One of the first and most vital questions bearing upon the interpretation of this verse, and indeed of vs. 10, 11 as well, is this:—What is the real present of these verbs—the "is not" as compared with the "was," etc.? Does the angel go back to chap. 13 to take up for further explanation what is said there of the one head mortally wounded, but from which wound the beast rallied again and all the world wondered; and was the temporary suspension of beast-life and power at that moment precisely the "is not" of this passage: or on the other hand, in these verses (8, 10, 11) is the ideal present the point after five had fallen, i. e., the precise present moment of the vision and of this explanation?—This question is not without its difficulties, yet I on the whole conclude that in v. 8 and v. 11, the revealing angel falls back to the scenes and the present time of chap. 13; while in v. 10 he is not describing the scenes of chap. 13, but rather is giving exactly the then present status of the heads (alias kings) of the beast, so that in this one verse (viz. 10) the present is the time of this vision and of its explanation. I am driven to this conclusion by the manifest indications in v. 8 of allusions to the scenes of chap. 13: 1-8, 12, 14. "The beast that thou sawest" (i. e., as described 13: 1-8) and over which "all that dwell on the earth"—not written in the book of life—wondered so greatly, the reader will notice identifies itself perfectly with the points made in chap. 13—"All the world wondered after the beast" (v. 3); "all that dwell upon the earth shall worship him whose names are not written in the book of life," etc. (v. 8). Those wonderful things—the beast mortally wounded in one of his heads, yet living again with more vigorous life than before; the great wonder excited by this circumstance and the world-wide homage given him;—these points are brought up from chap 13 for further explanation and also to identify the beast of which he is to speak.—Hence this beast is the Roman imperial power, the dynasty of the Caesars which began with Julius; which seemed to be smitten down when the sword felled him to the earth; which therefore had its brief period of not being ("is not") but which, to the astonishment of the world, revived again with more consolidated strength than ever before. The angel considering his present time to be that eventful moment said of the beast, "ascendeth," or more precisely, "shall soon ascend" [is just about to ascend] out of the bottomless pit;—for the angel assumed that at death he went down there; but on his resuscitation came up again. "But he shall go into perdition," for this wonderful coming to life does not insure his immortality. He is destined to be hurled back in due time to his own place. Thus the angel predicts the fall of this Roman Power.—The improved reading of the very last word of this v. 8 [parestai] has the sense—"and is near"i. e., though for the moment you may say of him, "he is not," yet he was near and would soon be in life and power again.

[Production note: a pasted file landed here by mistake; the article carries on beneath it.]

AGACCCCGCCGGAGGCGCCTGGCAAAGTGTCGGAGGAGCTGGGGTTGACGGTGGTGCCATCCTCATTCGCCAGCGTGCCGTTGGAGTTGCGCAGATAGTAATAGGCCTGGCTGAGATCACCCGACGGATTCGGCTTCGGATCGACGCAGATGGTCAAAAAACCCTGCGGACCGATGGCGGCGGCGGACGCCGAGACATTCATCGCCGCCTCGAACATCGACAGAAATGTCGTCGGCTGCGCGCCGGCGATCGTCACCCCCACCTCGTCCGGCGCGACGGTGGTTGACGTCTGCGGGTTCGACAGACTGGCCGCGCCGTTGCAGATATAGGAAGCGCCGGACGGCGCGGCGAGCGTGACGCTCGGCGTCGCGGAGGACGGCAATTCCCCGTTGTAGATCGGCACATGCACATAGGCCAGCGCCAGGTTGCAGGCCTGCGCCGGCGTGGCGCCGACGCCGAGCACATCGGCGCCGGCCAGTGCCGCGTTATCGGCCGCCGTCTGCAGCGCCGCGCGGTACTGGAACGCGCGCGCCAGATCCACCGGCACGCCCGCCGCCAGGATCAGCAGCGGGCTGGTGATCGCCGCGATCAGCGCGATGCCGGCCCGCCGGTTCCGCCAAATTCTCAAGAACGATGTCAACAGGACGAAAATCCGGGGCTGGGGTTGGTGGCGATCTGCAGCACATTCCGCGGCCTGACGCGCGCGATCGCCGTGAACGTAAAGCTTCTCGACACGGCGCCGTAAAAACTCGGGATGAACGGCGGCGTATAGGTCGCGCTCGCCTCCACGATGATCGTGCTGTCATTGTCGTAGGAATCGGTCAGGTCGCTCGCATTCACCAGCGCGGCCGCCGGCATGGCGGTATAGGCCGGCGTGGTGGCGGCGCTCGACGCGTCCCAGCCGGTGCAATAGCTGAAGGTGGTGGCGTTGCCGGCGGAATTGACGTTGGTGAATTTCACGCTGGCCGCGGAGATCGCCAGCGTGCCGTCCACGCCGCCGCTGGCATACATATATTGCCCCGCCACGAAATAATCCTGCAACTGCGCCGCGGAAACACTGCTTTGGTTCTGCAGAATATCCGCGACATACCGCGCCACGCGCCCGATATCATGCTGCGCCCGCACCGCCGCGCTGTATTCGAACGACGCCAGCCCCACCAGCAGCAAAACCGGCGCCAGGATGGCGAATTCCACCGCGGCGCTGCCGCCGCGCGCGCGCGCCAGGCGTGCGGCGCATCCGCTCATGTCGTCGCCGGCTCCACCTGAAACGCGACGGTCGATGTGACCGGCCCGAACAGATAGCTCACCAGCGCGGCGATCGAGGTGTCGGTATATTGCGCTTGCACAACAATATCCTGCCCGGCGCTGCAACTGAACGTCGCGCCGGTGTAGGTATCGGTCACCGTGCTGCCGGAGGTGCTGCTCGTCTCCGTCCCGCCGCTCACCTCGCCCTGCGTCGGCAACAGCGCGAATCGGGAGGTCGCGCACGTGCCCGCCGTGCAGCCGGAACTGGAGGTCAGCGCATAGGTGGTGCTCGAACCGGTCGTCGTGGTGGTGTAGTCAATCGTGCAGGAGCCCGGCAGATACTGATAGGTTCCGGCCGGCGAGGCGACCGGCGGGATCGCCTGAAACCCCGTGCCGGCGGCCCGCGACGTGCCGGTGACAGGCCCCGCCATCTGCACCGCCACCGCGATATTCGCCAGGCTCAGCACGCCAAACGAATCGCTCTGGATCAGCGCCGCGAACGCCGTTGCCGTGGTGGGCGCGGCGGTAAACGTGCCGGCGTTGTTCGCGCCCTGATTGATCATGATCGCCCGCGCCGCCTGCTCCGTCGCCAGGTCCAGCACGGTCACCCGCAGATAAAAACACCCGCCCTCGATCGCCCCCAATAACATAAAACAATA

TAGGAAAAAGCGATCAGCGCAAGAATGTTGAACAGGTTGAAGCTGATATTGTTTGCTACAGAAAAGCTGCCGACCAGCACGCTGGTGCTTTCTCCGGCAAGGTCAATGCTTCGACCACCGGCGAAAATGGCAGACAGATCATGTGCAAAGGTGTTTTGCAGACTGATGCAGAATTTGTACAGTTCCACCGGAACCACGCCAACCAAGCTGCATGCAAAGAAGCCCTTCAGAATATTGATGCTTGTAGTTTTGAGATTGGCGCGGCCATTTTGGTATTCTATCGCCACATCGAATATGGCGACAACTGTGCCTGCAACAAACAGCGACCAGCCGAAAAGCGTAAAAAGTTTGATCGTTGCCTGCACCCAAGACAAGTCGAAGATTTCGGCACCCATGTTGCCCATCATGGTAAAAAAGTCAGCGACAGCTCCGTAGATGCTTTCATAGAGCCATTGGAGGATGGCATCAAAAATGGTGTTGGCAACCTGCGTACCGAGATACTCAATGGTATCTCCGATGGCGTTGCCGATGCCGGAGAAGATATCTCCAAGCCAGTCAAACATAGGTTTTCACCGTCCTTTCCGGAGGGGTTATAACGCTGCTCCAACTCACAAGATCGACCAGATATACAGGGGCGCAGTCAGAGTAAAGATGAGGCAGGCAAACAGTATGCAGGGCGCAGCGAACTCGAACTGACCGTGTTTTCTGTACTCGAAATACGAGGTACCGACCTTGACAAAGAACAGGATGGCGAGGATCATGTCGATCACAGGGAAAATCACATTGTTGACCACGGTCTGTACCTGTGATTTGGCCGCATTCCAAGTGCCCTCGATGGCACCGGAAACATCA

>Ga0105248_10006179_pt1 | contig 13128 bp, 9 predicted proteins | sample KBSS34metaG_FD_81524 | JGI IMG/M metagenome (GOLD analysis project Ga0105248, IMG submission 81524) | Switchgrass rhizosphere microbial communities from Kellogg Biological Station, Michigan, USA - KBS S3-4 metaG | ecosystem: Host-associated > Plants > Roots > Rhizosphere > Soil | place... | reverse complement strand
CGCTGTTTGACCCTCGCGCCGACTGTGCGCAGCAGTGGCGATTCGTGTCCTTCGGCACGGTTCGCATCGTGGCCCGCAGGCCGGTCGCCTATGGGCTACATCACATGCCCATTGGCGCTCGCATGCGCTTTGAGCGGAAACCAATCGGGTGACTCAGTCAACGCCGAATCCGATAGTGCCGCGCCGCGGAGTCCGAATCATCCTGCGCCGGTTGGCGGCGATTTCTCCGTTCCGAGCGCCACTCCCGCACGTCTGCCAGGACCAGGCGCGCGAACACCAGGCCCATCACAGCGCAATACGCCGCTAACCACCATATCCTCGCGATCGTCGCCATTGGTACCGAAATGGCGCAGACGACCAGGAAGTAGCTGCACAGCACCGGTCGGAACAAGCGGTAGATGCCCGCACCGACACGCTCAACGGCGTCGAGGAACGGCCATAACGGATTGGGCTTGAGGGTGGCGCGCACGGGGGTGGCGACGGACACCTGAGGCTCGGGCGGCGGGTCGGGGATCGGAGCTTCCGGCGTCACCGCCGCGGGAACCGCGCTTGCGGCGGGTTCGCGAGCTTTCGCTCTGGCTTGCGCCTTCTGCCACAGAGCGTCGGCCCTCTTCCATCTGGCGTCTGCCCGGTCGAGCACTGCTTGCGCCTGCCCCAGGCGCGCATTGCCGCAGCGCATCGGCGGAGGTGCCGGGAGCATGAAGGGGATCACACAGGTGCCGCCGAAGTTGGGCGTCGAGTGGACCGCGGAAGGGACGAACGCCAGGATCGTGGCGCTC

9. And here is the mind which hath wisdom. The seven heads are seven mountains on which the woman sitteth.